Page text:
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How Good is the Rebound?

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Wednesday, June 25, 2014

The stock market today is unlikely to reverse Tuesday’s pullback following this morning’s soft economic data. The market wasn’t looking for much strength in this morning’s data about Q1 GDP and Durable Goods to begin with, but they came short of even those modest expectations.

The final look on Q1 GDP shows that the U.S. economy was in an even worst shape than many expected. Contrary to consensus expectations of Q1’s growth getting revised down to -2% from the prior -1% decline, the decline came in at -2.9%. Importantly, personal consumption expenditures or consumer spending was materially revised down to a growth of only +1% from the +3.1% growth at the second look. All components of consumer spending were revised down, but the revisions were notably severe on the services side – up +1.5% now vs. +4.3% in the second look. The investments side of the ledger didn’t see much change, with non-residential fixed investments down -1.2% in Q1 and investments in equipment down -2.8%.

The disappointment in the GDP report notwithstanding, it has little bearing on the current and coming quarters and is no more than record keeping. What the GDP report told us afresh is that Q1 was even weaker than what all of us expected. That said, such a weak reading in Q1 makes the arithmetic of higher GDP growth for this year all the more difficult to achieve. We knew that Q1 was weak.

This morning’s soft Durable Goods report didn’t provide much solace on the business capital spending front for the current period either. Just like the GDP report, the Durable Goods reading was expected to be on the weak side, but it came in even weaker – both at the ‘headline’ and ‘core’ levels. The overall hope in the market is that businesses will start ramping up their outlays this year on equipment, software and structures, which has been a missing pieced in this recovery thus far.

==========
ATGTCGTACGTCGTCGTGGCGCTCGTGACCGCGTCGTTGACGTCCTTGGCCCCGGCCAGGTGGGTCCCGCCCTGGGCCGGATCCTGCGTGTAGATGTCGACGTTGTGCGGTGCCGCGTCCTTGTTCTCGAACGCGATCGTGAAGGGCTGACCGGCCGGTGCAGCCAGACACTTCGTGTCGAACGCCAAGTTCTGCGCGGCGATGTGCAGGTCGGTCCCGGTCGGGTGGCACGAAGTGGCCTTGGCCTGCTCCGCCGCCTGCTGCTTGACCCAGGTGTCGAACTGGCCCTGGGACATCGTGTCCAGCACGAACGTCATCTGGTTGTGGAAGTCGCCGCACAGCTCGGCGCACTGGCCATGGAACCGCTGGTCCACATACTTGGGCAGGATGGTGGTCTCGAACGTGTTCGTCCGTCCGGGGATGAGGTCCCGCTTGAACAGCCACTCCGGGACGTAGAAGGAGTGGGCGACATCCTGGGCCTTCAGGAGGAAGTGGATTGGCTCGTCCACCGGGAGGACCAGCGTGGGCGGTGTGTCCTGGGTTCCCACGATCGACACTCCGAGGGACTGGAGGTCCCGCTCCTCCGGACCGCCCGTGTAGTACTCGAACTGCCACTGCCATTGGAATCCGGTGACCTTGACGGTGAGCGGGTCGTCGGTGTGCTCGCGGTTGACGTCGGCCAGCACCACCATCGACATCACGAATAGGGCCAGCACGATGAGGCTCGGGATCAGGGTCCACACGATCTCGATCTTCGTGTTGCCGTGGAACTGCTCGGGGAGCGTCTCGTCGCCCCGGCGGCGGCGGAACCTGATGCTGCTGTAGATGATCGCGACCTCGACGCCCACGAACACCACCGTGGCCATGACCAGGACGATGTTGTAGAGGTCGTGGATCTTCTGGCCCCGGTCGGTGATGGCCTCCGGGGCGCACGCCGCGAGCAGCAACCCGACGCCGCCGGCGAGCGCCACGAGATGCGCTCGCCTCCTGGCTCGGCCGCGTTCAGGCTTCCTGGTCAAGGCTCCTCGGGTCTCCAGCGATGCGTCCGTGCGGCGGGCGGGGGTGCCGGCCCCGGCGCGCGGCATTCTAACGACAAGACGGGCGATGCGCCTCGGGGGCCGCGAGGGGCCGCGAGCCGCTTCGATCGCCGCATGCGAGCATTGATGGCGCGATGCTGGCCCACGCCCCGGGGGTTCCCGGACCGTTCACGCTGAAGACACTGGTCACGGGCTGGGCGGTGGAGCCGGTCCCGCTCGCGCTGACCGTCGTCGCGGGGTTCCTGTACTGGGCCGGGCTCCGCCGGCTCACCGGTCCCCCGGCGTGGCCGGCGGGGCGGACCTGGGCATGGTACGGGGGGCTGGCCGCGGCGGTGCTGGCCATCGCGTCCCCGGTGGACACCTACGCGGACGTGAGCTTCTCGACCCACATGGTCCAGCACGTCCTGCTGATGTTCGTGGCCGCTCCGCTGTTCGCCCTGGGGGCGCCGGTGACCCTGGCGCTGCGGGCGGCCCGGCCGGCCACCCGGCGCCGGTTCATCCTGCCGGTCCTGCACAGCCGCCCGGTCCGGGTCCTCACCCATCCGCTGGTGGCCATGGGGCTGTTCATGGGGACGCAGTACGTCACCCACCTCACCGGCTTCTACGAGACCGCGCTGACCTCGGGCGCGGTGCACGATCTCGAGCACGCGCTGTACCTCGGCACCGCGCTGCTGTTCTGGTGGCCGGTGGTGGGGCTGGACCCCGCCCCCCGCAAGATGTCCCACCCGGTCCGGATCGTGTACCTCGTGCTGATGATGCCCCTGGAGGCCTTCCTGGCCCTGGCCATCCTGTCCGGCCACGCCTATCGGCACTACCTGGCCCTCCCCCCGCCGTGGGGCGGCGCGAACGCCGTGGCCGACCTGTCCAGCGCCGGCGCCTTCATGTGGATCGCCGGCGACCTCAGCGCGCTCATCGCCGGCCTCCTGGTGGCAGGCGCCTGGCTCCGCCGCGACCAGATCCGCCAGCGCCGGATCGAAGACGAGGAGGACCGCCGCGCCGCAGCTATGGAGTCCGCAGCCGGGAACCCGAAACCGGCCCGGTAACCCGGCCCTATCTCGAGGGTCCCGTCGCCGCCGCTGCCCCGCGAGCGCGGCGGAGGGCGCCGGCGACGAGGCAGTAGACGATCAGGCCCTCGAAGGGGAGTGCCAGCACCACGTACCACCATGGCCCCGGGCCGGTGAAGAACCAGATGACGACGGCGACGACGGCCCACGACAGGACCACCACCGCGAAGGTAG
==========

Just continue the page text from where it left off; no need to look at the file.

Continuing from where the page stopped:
With record cash on their balance sheets, companies certainly have the wherewithal to spend more. But they have been hesitant to do that, citing weak demand in the market. They have instead been returning cash to their shareholders through dividends and share buybacks. Business spending on dividends and share buybacks reached an all-time record in 2014 Q1, surpassing the previous record set in the last quarter of 2007. Buybacks were the primary driver for the Q1 record, up 59% from the same period last year and 23% from the preceding quarter. All the major companies like Apple (AAPL - Free Report) , Cisco (CSCO - Free Report) , IBM (IBM - Free Report) and Exxon (XOM - Free Report) were big buyers of their own shares in Q1.

The stock market has largely brushed aside the weak Q1 data, focusing instead on the rebound in activity levels in the current period and expectations of even better growth down the road. While economic growth has no doubt bounced back Q2, the magnitude of the rebound may not be as impressive as the record levels of the broad stock market indexes would like us to believe. In other words, the stock market may have moved out of sync with economic and corporate realities.

Sheraz Mian

Director of Research

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